Asian junk food
I picked up this addicting Thai snack from my recent trip to Bua Siam in North Hollywood. Displayed on cheap IKEA shelves, along with other take-away goodies like dried mango and Thai cookies, this was a package of, more or less, fried bait. It was beguilingly called "Fish Snack". Something to feed your koi perhaps? More descriptive, but still slightly ambiguous was the phrase "Crispy Seasoning Anchovies with Sesame." No matter. The worse the English, the more authentic, I always say.
Promising funky fishiness and breath-fouling deliciousness, I told the waiter to put it on my tab, for a pittance of $1.50.
Opening the package, I braced myself for the funky fishy fumes to emanate. But alas, my olfactory senses were left disappointed. This mass of fried anchovies was mysteriously bereft of that rotting rankness I've come to associate with anything containing dried fish.
I promptly broke off a piece from the sticky, caramel-colored mass and shoved it in my mouth. The crunch was similar to a very dense Cheetoh, if it were made from fish and laced with a spicy caramel glaze. Headless and puffed like a Japanese rice cracker, these aren't your average fried anchovies (is there such a thing?).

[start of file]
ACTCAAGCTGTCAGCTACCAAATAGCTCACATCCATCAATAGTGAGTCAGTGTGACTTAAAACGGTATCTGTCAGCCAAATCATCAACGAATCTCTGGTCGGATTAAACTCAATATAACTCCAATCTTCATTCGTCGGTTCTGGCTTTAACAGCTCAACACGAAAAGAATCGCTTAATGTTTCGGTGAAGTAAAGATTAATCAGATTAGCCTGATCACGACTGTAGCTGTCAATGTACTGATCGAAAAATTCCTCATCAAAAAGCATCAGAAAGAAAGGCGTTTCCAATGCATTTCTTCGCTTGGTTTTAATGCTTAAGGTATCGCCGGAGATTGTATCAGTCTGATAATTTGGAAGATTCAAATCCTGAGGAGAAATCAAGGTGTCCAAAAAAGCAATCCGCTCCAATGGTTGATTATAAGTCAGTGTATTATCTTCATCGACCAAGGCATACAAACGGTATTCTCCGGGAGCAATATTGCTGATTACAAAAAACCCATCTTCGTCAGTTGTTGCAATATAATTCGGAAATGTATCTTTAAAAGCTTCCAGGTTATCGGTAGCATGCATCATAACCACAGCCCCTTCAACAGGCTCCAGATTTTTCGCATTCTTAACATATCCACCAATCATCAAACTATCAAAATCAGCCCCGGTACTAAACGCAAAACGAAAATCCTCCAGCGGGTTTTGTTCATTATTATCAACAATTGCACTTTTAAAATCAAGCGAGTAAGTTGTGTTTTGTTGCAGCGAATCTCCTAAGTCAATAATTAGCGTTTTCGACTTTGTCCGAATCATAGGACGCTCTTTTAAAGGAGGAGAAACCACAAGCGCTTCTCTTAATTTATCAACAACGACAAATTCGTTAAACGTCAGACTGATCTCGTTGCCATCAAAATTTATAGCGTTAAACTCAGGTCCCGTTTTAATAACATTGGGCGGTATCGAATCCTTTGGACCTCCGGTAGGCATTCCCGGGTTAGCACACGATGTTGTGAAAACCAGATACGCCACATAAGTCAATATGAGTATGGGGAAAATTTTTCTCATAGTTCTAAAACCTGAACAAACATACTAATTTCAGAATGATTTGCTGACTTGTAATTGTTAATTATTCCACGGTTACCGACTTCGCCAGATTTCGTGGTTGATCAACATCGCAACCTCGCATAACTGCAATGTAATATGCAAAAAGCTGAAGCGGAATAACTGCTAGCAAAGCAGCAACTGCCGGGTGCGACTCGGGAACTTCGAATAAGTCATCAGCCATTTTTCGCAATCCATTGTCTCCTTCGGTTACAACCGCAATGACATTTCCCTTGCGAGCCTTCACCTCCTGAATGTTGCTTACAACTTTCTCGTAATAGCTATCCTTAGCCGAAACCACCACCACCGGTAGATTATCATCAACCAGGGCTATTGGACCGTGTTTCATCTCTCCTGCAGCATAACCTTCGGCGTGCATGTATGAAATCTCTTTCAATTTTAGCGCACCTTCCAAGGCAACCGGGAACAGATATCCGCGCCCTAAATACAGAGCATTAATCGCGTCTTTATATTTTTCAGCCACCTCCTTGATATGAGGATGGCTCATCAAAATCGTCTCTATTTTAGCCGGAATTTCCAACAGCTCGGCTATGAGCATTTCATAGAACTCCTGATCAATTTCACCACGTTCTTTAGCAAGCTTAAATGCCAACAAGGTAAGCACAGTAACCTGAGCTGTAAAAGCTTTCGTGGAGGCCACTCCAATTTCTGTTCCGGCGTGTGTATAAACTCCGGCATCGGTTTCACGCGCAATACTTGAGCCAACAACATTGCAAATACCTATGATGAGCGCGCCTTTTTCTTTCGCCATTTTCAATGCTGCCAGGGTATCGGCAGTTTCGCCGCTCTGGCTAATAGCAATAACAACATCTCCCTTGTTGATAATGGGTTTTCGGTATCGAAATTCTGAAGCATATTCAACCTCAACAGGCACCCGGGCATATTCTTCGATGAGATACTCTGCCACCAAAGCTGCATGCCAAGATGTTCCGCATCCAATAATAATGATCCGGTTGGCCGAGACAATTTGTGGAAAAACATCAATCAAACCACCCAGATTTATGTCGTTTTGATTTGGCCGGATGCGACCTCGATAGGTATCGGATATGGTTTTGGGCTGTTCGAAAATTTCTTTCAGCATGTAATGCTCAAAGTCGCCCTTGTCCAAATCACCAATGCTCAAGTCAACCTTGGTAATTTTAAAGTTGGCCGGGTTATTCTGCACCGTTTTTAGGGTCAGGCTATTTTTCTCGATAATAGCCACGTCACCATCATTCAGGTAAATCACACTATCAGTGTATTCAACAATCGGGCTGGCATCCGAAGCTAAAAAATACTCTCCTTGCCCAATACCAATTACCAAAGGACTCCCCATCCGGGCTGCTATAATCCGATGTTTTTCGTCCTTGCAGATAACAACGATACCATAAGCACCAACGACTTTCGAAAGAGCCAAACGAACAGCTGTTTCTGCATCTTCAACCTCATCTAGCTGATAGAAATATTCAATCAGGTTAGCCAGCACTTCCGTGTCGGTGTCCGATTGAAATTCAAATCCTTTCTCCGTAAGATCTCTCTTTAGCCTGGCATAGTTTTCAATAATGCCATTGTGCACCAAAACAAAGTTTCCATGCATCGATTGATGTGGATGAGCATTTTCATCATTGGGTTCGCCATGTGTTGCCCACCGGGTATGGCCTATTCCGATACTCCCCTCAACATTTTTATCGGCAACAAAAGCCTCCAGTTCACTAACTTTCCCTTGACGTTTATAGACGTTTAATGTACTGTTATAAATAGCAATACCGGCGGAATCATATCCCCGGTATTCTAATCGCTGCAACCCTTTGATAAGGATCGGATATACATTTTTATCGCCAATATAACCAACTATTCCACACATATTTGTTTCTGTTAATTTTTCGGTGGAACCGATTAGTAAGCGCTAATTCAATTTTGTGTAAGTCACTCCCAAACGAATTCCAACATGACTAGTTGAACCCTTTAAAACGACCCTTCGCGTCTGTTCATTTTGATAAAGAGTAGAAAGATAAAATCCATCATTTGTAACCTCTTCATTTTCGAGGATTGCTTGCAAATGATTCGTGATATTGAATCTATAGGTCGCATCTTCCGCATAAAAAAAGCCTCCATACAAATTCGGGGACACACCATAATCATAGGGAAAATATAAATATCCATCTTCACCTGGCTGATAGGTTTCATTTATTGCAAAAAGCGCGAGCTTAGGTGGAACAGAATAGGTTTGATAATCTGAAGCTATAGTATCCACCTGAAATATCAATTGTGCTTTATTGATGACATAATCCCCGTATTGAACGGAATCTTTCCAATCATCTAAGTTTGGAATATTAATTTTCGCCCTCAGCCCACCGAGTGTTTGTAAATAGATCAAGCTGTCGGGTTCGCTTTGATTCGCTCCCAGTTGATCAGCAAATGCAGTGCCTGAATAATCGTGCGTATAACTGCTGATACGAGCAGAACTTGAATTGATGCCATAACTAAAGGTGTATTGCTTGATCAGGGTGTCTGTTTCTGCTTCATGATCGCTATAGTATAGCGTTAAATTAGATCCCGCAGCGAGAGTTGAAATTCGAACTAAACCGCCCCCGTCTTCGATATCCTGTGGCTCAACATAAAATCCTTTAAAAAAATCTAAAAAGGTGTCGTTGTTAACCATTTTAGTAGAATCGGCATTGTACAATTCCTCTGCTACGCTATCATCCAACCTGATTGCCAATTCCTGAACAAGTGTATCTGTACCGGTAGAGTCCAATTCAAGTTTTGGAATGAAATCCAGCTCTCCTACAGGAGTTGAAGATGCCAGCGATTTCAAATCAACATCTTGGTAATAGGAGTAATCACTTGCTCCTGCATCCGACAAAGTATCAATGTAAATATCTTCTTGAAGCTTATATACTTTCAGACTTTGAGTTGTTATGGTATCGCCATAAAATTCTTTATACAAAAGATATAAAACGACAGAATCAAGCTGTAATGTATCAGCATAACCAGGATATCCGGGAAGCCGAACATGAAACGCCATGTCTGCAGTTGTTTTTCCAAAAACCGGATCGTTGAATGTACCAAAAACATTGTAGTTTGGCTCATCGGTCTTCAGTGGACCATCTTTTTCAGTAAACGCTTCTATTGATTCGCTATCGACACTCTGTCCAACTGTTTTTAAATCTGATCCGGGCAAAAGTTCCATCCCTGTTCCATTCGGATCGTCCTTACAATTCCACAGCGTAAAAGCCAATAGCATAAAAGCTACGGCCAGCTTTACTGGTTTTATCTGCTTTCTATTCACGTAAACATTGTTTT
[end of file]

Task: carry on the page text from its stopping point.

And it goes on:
The first flavor to hit was the cloying sweetness of honey, giving way immediately to both chili heat and salty fish. It was hard to stop munching them. Fish after fish, I was addicted. And after a few mouthfuls, and a swig of cold Thai beer, my breath reeked like the San Pedro Fish Market in July.
I'm almost done with the bag, and now I need to find a place in OC to get my fix.
In an attempt to de-anchovy my breath, I popped a few of these Lychee Jelly Snacks I picked up from 99 Ranch in Irvine. The topic of a recent discussion on Chowhound, these are the culprits of many choking deaths. Well, it wasn't exactly these snacks, but its predecessor that was banned by the FDA.
The chunk of coconut previously suspended in these jelly cups were larger single gobs of chewy gelatin caled "konjak", just the right size to slip right into a child's throat and get lodged in the windpipe. The ones produced now are harmless. The chunks of coconut konjak are now chopped into smaller, swallowable pieces.
But they are still just as tasty as before. The lychee flavor comes through fresh and sweet. The juices will dribble down your lips just as though you were biting into a real lychee, while the coconut konjak provides the contrast of chewiness to the soft jelly, again giving the sensation that you are eating the real thing.